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Parliamentary Commissioner for Administration

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Title: Parliamentary Commissioner for Administration  
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Subject: Deaths in 2003, Society for Individual Freedom, Alan Marre, Julie Mellor, Cecil Clothier, Courts and Legal Services Act 1990, Edmund Compton, Ann Abraham
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Parliamentary Commissioner for Administration

The Parliamentary and Health Service Ombudsman (PHSO) comprises the offices of the Parliamentary Commissioner for Administration (PCA) and the Health Service Commissioner for England (HSC).

The Ombudsman is responsible for considering complaints by the public that UK Government departments, public authorities and the National Health Service in England have not acted properly or fairly or have provided a poor service. In 2011–12, the Ombudsman handled just under 24,000 enquiries about Government departments and agencies and the NHS in England. Of these the Ombudsman resolved 23,889 enquiries – providing help and advice for 19,157 and looking closely at 4,732.[1]

The PHSO also advises some NHS trusts on how to proceed with complaints. This service is not documented anywhere and is not known to all NHS trusts, but if requested to do so PHSO staff will act as an advisory service. [2]

The Ombudsman is appointed by the Crown on the recommendation of the Prime Minister and is accountable to Parliament. The Ombudsman is independent of both the Government and the civil service and reports annually to both Houses of Parliament.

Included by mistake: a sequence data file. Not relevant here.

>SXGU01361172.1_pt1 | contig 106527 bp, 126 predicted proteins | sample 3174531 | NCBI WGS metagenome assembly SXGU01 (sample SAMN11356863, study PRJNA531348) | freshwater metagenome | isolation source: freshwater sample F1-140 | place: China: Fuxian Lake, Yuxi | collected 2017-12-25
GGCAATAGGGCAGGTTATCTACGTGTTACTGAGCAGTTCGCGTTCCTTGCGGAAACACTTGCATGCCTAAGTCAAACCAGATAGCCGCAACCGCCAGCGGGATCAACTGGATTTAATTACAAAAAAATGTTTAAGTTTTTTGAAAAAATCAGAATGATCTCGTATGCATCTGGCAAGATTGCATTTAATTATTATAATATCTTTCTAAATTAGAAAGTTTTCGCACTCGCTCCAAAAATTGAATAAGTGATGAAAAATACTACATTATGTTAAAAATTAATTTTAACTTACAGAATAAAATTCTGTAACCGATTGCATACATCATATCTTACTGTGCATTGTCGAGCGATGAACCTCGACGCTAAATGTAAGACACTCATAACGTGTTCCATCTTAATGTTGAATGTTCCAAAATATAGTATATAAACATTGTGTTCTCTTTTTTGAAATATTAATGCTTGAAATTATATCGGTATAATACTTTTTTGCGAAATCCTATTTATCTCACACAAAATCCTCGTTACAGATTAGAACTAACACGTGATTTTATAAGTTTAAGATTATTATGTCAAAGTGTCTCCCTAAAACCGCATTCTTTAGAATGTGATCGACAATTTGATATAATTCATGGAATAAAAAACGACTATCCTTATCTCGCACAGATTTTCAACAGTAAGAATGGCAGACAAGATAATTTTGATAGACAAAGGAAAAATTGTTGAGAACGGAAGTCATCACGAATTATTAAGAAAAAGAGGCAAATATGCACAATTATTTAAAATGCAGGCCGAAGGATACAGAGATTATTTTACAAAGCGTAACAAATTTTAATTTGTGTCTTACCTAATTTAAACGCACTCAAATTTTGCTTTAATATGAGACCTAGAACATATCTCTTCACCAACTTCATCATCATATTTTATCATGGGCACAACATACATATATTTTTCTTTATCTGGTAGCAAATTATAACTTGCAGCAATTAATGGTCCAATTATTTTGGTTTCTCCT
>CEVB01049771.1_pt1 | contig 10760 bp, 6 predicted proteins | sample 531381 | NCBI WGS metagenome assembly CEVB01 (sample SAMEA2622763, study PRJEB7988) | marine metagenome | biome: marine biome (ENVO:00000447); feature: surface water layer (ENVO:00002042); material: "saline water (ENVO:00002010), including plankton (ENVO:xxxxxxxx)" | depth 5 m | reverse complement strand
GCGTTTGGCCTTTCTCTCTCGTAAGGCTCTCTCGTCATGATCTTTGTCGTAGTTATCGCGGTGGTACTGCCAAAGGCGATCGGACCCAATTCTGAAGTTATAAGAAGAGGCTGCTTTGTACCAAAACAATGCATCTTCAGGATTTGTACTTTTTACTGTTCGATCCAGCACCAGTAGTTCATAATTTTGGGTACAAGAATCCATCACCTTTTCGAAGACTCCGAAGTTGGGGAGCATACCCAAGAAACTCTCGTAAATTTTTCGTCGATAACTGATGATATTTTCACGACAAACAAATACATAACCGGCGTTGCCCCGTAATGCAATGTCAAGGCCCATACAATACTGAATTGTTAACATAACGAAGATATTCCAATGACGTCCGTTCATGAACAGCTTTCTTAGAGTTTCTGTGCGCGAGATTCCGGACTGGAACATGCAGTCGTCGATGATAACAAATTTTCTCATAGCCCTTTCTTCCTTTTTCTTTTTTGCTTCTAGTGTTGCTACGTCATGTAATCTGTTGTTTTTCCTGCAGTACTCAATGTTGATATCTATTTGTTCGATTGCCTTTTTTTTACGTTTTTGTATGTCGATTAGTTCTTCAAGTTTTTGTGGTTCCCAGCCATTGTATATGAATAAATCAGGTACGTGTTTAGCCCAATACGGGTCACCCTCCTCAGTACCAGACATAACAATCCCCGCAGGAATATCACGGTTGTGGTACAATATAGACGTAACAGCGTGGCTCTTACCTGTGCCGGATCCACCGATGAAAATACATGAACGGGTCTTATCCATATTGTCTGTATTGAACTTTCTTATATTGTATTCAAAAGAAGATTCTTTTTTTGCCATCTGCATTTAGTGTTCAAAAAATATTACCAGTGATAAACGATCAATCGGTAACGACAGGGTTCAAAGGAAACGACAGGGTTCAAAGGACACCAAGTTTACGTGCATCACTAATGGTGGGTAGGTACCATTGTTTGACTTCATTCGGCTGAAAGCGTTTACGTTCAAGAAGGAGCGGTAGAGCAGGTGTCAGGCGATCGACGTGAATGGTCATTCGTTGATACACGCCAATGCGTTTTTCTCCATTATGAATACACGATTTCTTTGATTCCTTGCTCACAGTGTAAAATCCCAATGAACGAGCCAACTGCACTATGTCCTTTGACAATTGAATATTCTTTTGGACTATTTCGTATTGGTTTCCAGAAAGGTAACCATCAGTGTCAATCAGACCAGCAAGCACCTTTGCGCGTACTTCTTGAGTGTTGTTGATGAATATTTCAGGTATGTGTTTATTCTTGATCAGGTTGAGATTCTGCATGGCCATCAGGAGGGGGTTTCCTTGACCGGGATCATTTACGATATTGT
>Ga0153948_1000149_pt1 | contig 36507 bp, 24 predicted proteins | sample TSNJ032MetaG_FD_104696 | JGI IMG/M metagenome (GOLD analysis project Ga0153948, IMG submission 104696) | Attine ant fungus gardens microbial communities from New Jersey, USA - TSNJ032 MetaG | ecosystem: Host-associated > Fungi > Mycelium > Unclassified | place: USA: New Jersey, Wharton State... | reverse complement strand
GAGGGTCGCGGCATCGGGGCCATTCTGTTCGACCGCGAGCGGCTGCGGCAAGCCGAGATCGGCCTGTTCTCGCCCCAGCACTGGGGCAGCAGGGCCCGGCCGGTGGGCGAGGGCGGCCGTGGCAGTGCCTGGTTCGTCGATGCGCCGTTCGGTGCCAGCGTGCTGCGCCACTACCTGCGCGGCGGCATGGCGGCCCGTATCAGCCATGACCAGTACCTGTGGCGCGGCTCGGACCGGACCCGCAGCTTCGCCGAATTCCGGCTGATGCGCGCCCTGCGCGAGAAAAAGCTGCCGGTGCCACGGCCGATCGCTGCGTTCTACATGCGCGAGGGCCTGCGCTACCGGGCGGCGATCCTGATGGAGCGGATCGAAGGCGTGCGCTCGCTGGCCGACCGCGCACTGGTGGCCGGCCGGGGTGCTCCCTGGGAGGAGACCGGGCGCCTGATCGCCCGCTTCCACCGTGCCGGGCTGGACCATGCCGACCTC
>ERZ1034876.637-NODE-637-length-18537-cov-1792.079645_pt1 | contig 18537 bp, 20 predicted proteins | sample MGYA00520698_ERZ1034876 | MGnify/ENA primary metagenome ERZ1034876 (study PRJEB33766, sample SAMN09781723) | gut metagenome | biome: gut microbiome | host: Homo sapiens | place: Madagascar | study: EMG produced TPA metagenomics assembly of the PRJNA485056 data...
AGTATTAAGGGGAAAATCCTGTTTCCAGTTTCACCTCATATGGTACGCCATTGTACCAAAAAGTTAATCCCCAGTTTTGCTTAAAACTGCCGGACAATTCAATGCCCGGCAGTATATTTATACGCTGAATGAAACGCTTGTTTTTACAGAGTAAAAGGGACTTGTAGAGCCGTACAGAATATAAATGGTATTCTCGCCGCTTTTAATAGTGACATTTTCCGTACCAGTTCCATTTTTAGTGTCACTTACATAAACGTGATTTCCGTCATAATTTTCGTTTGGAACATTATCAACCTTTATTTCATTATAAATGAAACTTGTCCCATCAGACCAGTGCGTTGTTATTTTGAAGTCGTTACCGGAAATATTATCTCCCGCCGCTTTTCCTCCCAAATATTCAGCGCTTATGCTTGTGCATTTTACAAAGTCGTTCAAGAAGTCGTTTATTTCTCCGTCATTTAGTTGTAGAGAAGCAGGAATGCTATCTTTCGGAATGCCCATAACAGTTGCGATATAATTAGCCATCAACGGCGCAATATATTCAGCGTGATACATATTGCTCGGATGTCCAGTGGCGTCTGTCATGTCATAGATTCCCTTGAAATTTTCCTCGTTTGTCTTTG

The current Ombudsman is Dame Julie Mellor who has held the post since January 2012. Dame Julie has little to do with cases brought to the Ombudsman. In 2012/13, out of 26,961 complaints brought to the PHSO, 47 were presented to her.[3]

The offices of the Parliamentary and Health Service Ombudsman are at Millbank Tower, London.

Whyatt Report
Parliamentary Commissioner Act 1967
National Health Service Reorganisation Act 1973
Overlapping TV licences and Court Line
War Pensions Injustice Remedied
Preece case
Barlow Clowes
Compensation for slaughtered poultry
Channel Tunnel
Clinical judgment within remit
Reeman case
SERPS report
Report on NHS continuing care
A Debt of Honour
Pensions promise report
Equitable Life report
Ombudsman's Principles


The creation of the post of the Parliamentary Ombudsman was spurred on by the 1954 Crichel Down affair and by the activism of pressure groups, including the Society for Individual Freedom. The position was created, and his or her powers are documented in, the Parliamentary Commissioner Act 1967, the most notable section of which is section 4 and Schedule 2, which constrain the powers of the incumbent ombudsman. Amongst other things, the ombudsman cannot investigate personnel and commercial actions.